|English: Don Mattingly in Dodgers dugout. (Photo credit: Wikipedia)|
Boston, May.17, stock picks .- As You never forget the great teachers who affect your life.
My high school Business Law teacher, Mr. Kehoe, could have been a stand-up comedian. Yet despite the continuous laughter in his class, he somehow taught us the difference between assignment and assent.
In fact, I learned so much in his class that I barely had to crack open a book to get an A in the same subject in college.
Mr. Block was another big influence. The hard-charging Little League baseball coach who wanted to win as much if not more than the kids, worked patiently with me to correct the glitches in my swing. And while no one ever confused me with Don Mattingly, I went on to a "respectable" Little League career.
And there was Alan Abelson.
Alan Abelson was a columnist and former editor for Barron's until he passed away last week at the age of 87.
Many excellent business journalists emerged under his tutelage.
I never met Mr. Abelson. I never communicated with him. He probably didn't know I exist. But you wouldn't be reading this if not for him.
Abelson was a witty skeptic who penned the "Up and Down Wall Street" column at the front of every issue of Barron's. He wrote the column for 46 years.
More than 20 years ago, before the stock market became the national pastime and before the Internet, financial information was hard to come by. We had to lean on the big consumer magazines like Barron's, Money, Fortune, etc.
As a youngster who had become fascinated with the market, but had zero knowledge, I consumed every piece of financial media that I could get my hands on. Every Saturday, I picked up a copy of Barron's and read it cover to cover. Even when I knew I wouldn't understand certain articles, I tried to digest it as best as I could. Eventually some of the material penetrated my thick skull and began to make sense.
But if it weren't for Abelson, I might not have gotten past the first page.
Each week, I looked forward to Abelson's column - where he'd make fun of bulls with his wry sense of humor and give the bearish case for why the market was overvalued.
Despite the fact that I often disagreed with him, his column was the first thing I read each issue. That was true over two decades ago when I'd read it on the way back from the newsstand. And it was true three months ago after I retrieved the magazine from the mailbox at the end my driveway.
Over the past 10 years or so, more often than not, I didn't have time to read the majority of the publication due to demands from job and family. However, I'd always make sure to read Abelson's two pages at the front.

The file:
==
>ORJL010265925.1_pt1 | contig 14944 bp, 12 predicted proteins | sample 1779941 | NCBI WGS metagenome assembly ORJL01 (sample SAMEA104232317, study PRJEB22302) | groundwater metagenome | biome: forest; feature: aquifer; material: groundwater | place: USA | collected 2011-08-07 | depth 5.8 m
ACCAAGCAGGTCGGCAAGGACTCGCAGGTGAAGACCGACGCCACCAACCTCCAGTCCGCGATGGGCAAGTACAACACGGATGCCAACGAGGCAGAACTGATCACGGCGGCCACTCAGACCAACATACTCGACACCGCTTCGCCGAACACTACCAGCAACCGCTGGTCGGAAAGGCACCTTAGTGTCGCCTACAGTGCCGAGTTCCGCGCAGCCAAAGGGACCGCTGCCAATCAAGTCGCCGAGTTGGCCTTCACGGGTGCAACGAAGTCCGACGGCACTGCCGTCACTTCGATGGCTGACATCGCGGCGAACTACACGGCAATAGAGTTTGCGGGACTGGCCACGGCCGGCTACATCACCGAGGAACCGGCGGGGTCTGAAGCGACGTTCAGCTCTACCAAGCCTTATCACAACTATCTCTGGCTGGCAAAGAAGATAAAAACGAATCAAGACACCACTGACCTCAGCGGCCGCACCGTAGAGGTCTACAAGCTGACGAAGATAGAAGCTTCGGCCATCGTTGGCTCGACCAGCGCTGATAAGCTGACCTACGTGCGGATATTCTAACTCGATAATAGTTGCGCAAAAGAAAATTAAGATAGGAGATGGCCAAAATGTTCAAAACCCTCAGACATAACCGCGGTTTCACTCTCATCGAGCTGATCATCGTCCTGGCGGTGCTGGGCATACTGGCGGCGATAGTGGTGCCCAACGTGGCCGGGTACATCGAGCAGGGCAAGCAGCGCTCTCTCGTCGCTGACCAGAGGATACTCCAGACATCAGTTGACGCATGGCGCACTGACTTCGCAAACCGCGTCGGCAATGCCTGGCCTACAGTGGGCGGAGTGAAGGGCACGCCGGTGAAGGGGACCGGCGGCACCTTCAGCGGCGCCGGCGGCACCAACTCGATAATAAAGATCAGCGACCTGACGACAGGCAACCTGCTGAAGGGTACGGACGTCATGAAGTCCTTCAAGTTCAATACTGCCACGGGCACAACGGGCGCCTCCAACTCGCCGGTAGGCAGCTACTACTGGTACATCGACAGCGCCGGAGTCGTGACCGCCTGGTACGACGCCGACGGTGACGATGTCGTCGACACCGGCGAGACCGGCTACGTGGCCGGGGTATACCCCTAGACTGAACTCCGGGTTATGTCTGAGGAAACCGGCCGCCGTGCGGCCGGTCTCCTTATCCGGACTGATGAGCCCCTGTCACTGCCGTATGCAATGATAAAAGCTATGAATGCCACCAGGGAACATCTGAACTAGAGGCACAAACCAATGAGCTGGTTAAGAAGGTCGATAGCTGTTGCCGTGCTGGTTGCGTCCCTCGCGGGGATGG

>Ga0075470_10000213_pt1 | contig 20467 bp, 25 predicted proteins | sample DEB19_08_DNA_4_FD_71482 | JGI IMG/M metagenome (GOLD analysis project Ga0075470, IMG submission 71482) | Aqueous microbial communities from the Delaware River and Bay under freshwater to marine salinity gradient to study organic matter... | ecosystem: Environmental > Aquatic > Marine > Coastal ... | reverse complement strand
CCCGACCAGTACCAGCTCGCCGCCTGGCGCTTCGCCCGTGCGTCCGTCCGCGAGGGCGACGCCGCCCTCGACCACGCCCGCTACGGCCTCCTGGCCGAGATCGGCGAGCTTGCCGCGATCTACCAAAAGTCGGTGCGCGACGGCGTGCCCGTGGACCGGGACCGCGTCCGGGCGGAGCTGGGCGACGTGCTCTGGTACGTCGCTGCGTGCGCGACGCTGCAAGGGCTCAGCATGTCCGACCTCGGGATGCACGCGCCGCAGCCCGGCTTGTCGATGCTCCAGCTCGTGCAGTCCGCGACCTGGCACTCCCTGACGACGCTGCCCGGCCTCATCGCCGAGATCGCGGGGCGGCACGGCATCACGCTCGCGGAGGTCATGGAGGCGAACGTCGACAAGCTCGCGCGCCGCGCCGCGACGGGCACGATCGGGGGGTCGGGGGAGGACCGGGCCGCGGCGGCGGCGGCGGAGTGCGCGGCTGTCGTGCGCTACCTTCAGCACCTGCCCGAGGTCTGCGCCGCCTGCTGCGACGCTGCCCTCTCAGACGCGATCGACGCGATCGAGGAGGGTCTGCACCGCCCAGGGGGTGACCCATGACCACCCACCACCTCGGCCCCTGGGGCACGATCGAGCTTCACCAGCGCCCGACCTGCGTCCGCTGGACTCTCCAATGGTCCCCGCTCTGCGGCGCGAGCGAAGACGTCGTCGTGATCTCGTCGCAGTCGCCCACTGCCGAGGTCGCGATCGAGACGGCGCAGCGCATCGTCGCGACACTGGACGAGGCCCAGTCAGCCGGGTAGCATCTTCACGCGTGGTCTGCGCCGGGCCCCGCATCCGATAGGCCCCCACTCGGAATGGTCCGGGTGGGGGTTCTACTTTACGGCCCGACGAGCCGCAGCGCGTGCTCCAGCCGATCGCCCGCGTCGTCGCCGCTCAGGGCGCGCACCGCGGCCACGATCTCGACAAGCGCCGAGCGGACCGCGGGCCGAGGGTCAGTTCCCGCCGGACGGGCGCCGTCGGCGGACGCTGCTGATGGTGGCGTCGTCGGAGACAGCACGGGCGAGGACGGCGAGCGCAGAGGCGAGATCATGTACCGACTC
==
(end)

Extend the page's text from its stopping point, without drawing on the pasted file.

On the occasions when Abelson was on leave or vacation, I usually didn't make it past the first page. No offense to the other columnists who filled in.
They're very good. But Abelson was my gateway to the rest of the magazine.
Without his acerbic wit and keen insights, I often lost momentum to continue on. It was as if his column was so enjoyable, it set the mood for the rest of the issue, despite the fact that no other journalists had his writing style. He was the primary reason I maintained my subscription all these years.
A Great Loss
Today, there is so much financial information and advice readily available that it's easy to pick and choose the people we want to follow. We don't need to subscribe to a 60-page magazine that is filled with articles we don't care about.
I hope that with so many business journalists, commentators and experts to choose from that you have found someone who's had as positive an affect as Alan Abelson had on me.
The very best teachers (and columnists) make their pupils (and readers) eager for the next lesson (and article). They also make them smarter. Whether it's a writer here at Investment U and The Oxford Club or somewhere else, find people whose columns make you smile, who you learn from and whose articles you look forward to reading.
Had I not started reading Alan Abelson all those years ago, I honestly have no idea what I'd be doing today.
You'll be missed Mr. Abelson. Thank you for changing my life.